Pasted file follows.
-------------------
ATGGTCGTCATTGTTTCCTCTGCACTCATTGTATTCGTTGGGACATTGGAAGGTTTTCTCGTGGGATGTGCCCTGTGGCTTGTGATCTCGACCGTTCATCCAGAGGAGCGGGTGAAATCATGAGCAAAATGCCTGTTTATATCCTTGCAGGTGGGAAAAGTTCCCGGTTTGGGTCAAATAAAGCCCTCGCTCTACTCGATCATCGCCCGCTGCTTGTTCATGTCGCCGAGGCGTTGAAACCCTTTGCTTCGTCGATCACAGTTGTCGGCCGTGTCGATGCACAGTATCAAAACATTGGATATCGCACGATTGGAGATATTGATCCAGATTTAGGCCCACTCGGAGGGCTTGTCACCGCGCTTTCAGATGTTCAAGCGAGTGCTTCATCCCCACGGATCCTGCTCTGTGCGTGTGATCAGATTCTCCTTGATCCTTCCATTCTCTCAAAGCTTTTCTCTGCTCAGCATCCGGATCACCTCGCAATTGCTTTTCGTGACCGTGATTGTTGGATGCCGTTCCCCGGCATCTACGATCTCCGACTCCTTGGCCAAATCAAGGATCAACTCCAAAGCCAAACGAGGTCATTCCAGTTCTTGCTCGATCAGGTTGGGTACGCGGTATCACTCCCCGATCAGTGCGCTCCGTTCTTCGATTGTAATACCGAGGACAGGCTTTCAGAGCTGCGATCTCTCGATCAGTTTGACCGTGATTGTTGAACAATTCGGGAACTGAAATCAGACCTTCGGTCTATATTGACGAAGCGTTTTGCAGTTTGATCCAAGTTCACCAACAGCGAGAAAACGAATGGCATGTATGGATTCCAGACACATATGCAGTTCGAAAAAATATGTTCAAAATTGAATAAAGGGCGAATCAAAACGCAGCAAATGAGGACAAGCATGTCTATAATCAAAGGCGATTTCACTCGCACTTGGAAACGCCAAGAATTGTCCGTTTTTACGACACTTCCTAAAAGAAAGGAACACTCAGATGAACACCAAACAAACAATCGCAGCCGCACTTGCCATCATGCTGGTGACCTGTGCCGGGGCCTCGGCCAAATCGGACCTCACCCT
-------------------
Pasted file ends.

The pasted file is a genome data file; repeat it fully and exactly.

ATGGTCGTCATTGTTTCCTCTGCACTCATTGTATTCGTTGGGACATTGGAAGGTTTTCTCGTGGGATGTGCCCTGTGGCTTGTGATCTCGACCGTTCATCCAGAGGAGCGGGTGAAATCATGAGCAAAATGCCTGTTTATATCCTTGCAGGTGGGAAAAGTTCCCGGTTTGGGTCAAATAAAGCCCTCGCTCTACTCGATCATCGCCCGCTGCTTGTTCATGTCGCCGAGGCGTTGAAACCCTTTGCTTCGTCGATCACAGTTGTCGGCCGTGTCGATGCACAGTATCAAAACATTGGATATCGCACGATTGGAGATATTGATCCAGATTTAGGCCCACTCGGAGGGCTTGTCACCGCGCTTTCAGATGTTCAAGCGAGTGCTTCATCCCCACGGATCCTGCTCTGTGCGTGTGATCAGATTCTCCTTGATCCTTCCATTCTCTCAAAGCTTTTCTCTGCTCAGCATCCGGATCACCTCGCAATTGCTTTTCGTGACCGTGATTGTTGGATGCCGTTCCCCGGCATCTACGATCTCCGACTCCTTGGCCAAATCAAGGATCAACTCCAAAGCCAAACGAGGTCATTCCAGTTCTTGCTCGATCAGGTTGGGTACGCGGTATCACTCCCCGATCAGTGCGCTCCGTTCTTCGATTGTAATACCGAGGACAGGCTTTCAGAGCTGCGATCTCTCGATCAGTTTGACCGTGATTGTTGAACAATTCGGGAACTGAAATCAGACCTTCGGTCTATATTGACGAAGCGTTTTGCAGTTTGATCCAAGTTCACCAACAGCGAGAAAACGAATGGCATGTATGGATTCCAGACACATATGCAGTTCGAAAAAATATGTTCAAAATTGAATAAAGGGCGAATCAAAACGCAGCAAATGAGGACAAGCATGTCTATAATCAAAGGCGATTTCACTCGCACTTGGAAACGCCAAGAATTGTCCGTTTTTACGACACTTCCTAAAAGAAAGGAACACTCAGATGAACACCAAACAAACAATCGCAGCCGCACTTGCCATCATGCTGGTGACCTGTGCCGGGGCCTCGGCCAAATCGGACCTCACCCT